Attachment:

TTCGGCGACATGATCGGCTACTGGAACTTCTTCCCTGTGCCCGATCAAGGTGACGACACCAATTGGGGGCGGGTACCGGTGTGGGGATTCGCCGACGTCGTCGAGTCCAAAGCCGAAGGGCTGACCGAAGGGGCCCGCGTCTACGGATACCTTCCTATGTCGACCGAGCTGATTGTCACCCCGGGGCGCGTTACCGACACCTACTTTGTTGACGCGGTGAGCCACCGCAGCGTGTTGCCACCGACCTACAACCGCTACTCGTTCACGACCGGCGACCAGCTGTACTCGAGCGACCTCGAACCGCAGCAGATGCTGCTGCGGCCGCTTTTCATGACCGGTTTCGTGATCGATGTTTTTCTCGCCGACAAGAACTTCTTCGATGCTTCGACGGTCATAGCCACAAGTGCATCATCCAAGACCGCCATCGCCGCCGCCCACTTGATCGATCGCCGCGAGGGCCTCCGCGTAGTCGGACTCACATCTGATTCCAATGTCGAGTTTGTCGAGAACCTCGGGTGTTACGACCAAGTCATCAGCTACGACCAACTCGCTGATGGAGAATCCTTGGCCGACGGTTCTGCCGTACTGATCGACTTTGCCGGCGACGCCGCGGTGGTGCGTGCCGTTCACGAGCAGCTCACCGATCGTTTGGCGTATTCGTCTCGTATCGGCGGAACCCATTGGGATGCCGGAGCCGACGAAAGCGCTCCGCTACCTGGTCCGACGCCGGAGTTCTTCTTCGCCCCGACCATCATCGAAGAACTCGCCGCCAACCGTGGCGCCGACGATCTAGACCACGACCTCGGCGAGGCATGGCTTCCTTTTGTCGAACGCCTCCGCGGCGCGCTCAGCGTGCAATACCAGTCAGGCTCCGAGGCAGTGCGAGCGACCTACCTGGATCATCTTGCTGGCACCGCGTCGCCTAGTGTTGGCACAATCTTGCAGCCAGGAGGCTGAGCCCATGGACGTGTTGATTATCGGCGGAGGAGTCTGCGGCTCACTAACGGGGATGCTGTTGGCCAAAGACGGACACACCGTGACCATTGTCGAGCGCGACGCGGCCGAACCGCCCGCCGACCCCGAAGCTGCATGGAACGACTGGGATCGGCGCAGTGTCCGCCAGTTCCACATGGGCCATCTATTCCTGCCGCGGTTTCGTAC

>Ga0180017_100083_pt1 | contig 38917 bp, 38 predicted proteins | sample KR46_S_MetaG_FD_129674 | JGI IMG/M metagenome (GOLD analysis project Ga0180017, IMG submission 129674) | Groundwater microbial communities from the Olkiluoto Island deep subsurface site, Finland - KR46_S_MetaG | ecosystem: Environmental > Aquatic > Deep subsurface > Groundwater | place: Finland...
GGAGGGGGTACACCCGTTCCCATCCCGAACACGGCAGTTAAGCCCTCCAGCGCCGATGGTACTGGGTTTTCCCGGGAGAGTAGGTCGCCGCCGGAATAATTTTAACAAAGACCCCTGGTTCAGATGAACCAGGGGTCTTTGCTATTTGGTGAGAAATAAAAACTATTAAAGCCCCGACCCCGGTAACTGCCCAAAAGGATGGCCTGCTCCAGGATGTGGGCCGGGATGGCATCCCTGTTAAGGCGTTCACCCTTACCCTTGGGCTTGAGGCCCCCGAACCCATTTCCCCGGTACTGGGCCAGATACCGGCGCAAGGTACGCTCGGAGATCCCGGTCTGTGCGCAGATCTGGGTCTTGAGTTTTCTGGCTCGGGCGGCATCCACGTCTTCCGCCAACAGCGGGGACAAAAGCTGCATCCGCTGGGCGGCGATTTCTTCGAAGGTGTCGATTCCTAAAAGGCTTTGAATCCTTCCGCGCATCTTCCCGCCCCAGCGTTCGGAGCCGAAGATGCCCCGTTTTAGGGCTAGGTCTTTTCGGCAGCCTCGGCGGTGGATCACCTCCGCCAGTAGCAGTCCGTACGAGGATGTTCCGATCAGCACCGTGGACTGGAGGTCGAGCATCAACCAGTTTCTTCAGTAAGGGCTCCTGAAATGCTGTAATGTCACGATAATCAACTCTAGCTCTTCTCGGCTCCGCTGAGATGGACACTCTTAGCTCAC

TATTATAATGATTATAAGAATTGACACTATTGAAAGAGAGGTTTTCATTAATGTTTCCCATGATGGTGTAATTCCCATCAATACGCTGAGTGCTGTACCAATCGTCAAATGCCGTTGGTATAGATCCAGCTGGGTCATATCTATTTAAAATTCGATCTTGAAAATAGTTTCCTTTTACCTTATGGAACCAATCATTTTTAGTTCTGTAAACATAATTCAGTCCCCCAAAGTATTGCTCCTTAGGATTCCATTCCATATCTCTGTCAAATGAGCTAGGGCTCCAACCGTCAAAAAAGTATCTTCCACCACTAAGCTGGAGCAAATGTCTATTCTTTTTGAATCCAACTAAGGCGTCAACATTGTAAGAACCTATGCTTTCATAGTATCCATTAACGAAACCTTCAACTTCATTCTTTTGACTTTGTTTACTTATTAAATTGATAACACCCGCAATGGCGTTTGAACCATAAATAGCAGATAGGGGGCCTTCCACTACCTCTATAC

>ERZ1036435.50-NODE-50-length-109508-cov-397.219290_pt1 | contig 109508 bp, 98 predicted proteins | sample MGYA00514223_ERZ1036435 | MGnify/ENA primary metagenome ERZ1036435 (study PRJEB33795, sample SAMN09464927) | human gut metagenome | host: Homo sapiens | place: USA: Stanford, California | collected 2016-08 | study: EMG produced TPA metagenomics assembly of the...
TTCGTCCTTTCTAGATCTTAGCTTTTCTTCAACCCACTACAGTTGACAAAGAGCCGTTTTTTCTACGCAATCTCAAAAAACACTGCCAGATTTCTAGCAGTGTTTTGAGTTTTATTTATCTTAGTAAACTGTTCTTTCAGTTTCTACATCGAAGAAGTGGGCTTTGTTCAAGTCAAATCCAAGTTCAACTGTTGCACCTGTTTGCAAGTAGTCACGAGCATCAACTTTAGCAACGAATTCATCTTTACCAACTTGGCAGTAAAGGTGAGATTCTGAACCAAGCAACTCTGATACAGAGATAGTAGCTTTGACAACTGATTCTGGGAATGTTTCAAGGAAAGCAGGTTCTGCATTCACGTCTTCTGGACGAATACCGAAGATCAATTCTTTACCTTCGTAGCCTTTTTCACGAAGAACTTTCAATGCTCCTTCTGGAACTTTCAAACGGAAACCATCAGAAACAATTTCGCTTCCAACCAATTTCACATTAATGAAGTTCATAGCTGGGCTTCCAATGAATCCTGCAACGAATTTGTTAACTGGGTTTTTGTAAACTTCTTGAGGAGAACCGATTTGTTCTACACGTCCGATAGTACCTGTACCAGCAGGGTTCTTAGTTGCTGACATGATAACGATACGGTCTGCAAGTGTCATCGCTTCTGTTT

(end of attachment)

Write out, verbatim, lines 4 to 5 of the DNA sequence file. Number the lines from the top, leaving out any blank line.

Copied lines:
TATTATAATGATTATAAGAATTGACACTATTGAAAGAGAGGTTTTCATTAATGTTTCCCATGATGGTGTAATTCCCATCAATACGCTGAGTGCTGTACCAATCGTCAAATGCCGTTGGTATAGATCCAGCTGGGTCATATCTATTTAAAATTCGATCTTGAAAATAGTTTCCTTTTACCTTATGGAACCAATCATTTTTAGTTCTGTAAACATAATTCAGTCCCCCAAAGTATTGCTCCTTAGGATTCCATTCCATATCTCTGTCAAATGAGCTAGGGCTCCAACCGTCAAAAAAGTATCTTCCACCACTAAGCTGGAGCAAATGTCTATTCTTTTTGAATCCAACTAAGGCGTCAACATTGTAAGAACCTATGCTTTCATAGTATCCATTAACGAAACCTTCAACTTCATTCTTTTGACTTTGTTTACTTATTAAATTGATAACACCCGCAATGGCGTTTGAACCATAAATAGCAGATAGGGGGCCTTCCACTACCTCTATAC

>ERZ1036435.50-NODE-50-length-109508-cov-397.219290_pt1 | contig 109508 bp, 98 predicted proteins | sample MGYA00514223_ERZ1036435 | MGnify/ENA primary metagenome ERZ1036435 (study PRJEB33795, sample SAMN09464927) | human gut metagenome | host: Homo sapiens | place: USA: Stanford, California | collected 2016-08 | study: EMG produced TPA metagenomics assembly of the...